(Adds more quotes, background)
By Sujata Rao and Carolyn Cohn
March 13 India's stubbornly high inflation must
come down to a 4 to 6 percent range, the country's central bank
chief said on Wednesday, noting full implementation of this
year's budget will have a "softening impact" on price growth.
"The Reserve Bank has to ensure that inflation is brought
down to the threshold level and is maintained there," Duvvuri
Subbarao, the Governor of the Reserve Bank of India (RBI)told
students in London.
His speech made available in advance to media, said that the
RBI estimates threshold level of inflation at 4-6 percent and
levels above that demanded monetary policy tightening.
The RBI holds a policy meeting next week and is widely
expected by analysts to cut interest rates by 25 basis points
to 7.50 percent.
India's headline wholesale price index inflation
had been above 7 percent from 2009 until January, when it fell
to 6.62 percent from a year earlier. It is expected to have
eased further to 6.54 percent in February, a Reuters poll
Subbarao, arguably the world's most hawkish central banker,
has repeatedly rebuffed government calls for lower interest
rates to kickstart growth which is at a decade-low, calling on
the government to do its bit via fiscal consolidation.
He said last week that India did not have the fiscal
capacity to continue welfare programmes at current levels.
In reply to a question, Subbarao described the recent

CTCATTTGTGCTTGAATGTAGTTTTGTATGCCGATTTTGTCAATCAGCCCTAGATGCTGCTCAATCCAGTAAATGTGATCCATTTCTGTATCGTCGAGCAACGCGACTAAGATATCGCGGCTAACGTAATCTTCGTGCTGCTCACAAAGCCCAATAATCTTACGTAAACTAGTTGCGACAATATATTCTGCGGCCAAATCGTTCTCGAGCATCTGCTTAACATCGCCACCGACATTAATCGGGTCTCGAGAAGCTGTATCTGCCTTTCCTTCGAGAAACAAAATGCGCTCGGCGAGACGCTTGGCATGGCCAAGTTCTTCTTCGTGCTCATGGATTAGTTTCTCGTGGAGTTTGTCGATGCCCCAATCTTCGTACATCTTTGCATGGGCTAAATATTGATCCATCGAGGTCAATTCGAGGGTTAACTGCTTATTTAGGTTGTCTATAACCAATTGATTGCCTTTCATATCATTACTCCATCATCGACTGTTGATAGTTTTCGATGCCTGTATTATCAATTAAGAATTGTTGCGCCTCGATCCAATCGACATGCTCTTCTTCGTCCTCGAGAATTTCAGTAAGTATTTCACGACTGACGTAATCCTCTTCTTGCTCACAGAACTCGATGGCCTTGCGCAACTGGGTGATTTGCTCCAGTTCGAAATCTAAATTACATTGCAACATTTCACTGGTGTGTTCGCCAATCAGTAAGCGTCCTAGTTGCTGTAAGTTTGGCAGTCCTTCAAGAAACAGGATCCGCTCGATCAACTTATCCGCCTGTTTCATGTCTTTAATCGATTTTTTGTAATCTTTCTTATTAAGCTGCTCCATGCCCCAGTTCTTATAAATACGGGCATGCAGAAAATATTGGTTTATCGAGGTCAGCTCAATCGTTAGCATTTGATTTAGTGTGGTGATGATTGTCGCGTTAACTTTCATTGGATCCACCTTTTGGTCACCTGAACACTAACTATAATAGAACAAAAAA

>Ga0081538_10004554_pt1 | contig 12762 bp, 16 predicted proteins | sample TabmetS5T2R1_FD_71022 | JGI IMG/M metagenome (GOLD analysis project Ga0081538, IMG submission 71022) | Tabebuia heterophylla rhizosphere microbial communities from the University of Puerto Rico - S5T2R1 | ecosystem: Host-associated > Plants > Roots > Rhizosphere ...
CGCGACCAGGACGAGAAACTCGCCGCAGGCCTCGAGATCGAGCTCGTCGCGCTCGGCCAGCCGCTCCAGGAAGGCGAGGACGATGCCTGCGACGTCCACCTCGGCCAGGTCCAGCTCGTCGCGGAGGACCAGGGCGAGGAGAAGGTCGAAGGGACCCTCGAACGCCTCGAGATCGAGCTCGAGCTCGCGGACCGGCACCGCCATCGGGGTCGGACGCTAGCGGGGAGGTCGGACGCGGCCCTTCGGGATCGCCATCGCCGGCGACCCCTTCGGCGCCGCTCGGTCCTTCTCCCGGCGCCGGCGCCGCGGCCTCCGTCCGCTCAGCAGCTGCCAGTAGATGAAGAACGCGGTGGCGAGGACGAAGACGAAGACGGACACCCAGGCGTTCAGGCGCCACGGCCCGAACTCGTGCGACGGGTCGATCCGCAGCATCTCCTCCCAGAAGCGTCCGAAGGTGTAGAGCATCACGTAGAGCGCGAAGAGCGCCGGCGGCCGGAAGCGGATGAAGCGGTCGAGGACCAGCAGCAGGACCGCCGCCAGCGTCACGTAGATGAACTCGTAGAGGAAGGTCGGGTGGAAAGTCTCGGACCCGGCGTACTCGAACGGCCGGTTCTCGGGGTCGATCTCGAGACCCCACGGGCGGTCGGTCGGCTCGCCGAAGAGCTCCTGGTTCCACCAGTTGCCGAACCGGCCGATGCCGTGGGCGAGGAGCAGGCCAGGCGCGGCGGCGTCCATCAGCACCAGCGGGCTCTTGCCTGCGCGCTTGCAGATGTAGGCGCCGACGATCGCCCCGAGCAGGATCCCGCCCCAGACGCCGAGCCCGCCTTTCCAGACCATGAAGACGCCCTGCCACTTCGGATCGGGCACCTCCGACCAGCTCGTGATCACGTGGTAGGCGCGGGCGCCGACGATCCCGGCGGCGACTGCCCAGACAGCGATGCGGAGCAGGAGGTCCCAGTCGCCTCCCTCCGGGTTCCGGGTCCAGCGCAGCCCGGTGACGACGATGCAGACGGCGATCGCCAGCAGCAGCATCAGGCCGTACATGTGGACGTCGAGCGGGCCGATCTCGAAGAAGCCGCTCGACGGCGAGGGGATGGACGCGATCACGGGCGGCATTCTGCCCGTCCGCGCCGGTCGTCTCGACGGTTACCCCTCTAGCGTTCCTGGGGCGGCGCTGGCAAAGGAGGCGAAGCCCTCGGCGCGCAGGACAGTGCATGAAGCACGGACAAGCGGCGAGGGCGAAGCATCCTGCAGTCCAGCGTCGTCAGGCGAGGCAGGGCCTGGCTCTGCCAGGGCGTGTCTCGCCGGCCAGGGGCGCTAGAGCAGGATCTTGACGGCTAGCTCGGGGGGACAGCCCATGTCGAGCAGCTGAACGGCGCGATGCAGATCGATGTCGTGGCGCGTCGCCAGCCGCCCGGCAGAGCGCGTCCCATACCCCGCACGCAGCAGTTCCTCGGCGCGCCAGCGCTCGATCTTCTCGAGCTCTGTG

2013-2014 budget as "a positive" given its timing ahead of
elections next year and India's huge macroeconomic challenges.
"The finance minister delivered a very responsible budget.
You can quibble about how that is being achieved... but given
the circumstances, I think it's (the budget) very measured and
responsible," Subbarao said.
"If he delivers on that, from an RBI perspective, there'll
be some softening impact on inflation," he added.
Finance Minister P Chidambaram unveiled a 16 percent surge
in spending in the 2013-2014 budget, ahead of 2014 elections but
imposed taxes on the rich and large firms to fill the revenue
gap and cut the deficit. But most analysts consider his revenue
assumptions too optimistic.
"(India's) long-term growth drivers are intact but I also
want to say the india growth story is not inevitable. If we
don't do the right things we will squander an historic
opportunity," the RBI governor said.
Stepping away from the published speech, Subbarao said that
speaking from the perspective of emerging markets, currency wars
benefited no one while many developing economies suffered from
an erosion of competitiveness.
"We all understand it is a zero sum game. Everyone can't
devalue at the same time and benefit, everyone loses," he said.
(Additional reporting by Shamik Paul and Suvashree Dey Choudhry
in Mumbai; editing by Ron Askew)